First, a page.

During this year's national elections, which were the freest in many years, Thailand experienced a remarkably chaotic electoral outcome and subsequent post-election negotiations. Move Forward, the party most dedicated to institutional reform, including the military and even the monarchy, secured the most seats in the lower house of parliament. They attempted to form a coalition with other seemingly democratic parties, such as Pheu Thai, the long-standing populist vehicle associated with the Shinawatra family, and smaller parties. However, they were unable to establish a government. This failure was due to the Thai constitution, which was crafted by the junta that ruled the country in the previous decade. According to this constitution, a coalition needs not only half of the 500-member lower house, which Move Forward and its allies had, but also half of the combined lower and upper house, totaling 750 legislators. The upper house, however, was handpicked by the military and, with few exceptions, was unlikely to support a government led by or including Move Forward.
Subsequently, frantic horse-trading ensued. Pheu Thai, a party known for its transactional approach, ended its alliance with Move Forward and other parties in the democratic coalition. They formed a government endorsed by the military-appointed senators alongside a diverse array of other parties, including pro-military factions and remnants from the past. Pheu Thai's decision to abandon the democratic alliance, however, provoked the ire of Move Forward voters, particularly many young Thais. They now view Pheu Thai, which had long been seen as a democratic standard-bearer (having had two prime ministers removed by coups), as aligning with the military, monarchy, and other establishment forces. Pheu Thai's image was further tarnished by the fact that, just as this deal was struck to gain control of the government, Thaksin Shinawatra, a prominent figure in the party, returned to Thailand after a lengthy exile and received pardons for most of the crimes he had been accused of.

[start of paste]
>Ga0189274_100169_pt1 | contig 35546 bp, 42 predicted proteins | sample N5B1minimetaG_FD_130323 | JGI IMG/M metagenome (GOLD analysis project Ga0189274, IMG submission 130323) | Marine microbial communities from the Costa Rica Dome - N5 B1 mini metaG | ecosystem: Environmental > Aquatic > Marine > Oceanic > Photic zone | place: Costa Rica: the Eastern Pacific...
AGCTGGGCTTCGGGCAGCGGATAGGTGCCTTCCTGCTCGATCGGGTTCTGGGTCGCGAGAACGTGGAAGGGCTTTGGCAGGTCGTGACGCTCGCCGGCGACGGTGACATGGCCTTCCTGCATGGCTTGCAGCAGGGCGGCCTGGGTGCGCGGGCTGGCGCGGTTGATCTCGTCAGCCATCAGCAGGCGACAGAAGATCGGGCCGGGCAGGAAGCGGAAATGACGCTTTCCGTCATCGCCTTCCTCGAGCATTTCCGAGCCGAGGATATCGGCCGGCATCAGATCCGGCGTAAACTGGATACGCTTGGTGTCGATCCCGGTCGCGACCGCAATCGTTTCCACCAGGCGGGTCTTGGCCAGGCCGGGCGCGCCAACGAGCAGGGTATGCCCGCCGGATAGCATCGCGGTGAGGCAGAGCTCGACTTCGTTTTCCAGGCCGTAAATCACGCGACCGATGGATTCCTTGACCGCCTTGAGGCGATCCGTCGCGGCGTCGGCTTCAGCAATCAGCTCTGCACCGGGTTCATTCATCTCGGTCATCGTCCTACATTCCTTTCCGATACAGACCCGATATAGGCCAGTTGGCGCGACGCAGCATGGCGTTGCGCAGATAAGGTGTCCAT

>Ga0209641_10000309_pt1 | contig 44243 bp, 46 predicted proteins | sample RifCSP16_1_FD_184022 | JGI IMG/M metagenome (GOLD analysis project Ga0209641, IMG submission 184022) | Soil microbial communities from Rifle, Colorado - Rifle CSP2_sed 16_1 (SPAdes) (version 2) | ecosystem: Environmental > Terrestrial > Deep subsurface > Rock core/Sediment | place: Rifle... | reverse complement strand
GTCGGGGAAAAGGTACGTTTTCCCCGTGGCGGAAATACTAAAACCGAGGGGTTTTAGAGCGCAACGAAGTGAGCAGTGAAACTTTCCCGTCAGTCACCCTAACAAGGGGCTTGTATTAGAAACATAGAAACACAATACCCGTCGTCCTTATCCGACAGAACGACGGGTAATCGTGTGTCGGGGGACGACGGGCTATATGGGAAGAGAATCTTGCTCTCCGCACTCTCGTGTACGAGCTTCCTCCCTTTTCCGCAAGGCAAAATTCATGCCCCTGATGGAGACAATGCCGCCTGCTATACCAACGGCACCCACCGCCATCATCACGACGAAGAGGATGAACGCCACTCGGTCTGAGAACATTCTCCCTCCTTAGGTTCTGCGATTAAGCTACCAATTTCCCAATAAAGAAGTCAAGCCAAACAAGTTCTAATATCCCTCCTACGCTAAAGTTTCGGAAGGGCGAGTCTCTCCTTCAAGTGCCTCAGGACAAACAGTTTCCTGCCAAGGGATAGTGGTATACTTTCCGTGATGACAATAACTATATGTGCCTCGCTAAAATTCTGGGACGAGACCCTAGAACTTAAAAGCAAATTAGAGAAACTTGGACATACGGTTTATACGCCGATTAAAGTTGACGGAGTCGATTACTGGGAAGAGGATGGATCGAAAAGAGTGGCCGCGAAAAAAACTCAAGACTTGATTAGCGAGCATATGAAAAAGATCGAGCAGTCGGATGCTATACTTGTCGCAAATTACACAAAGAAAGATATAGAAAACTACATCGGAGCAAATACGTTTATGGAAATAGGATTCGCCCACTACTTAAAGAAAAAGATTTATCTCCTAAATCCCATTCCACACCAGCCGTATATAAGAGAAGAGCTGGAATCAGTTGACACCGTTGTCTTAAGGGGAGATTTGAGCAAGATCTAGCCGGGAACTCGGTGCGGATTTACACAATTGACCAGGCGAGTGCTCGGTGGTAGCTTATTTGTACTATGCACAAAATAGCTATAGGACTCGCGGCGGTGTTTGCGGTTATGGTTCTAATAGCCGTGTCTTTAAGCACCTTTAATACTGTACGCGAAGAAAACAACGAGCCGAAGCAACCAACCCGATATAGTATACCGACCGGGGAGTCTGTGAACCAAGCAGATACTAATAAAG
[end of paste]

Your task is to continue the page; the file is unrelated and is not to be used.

Amid this turmoil and frustration, questions arise about whether Pheu Thai and its partners can effectively govern in a manner that reunites the Thai population, fortifies long-eroded democratic institutions, and tackles Thailand's other pressing issues, including a relatively weak economy, youth unemployment, and other concerns. For more insights on how Pheu Thai is responding, you can read my new article in World Politics Review.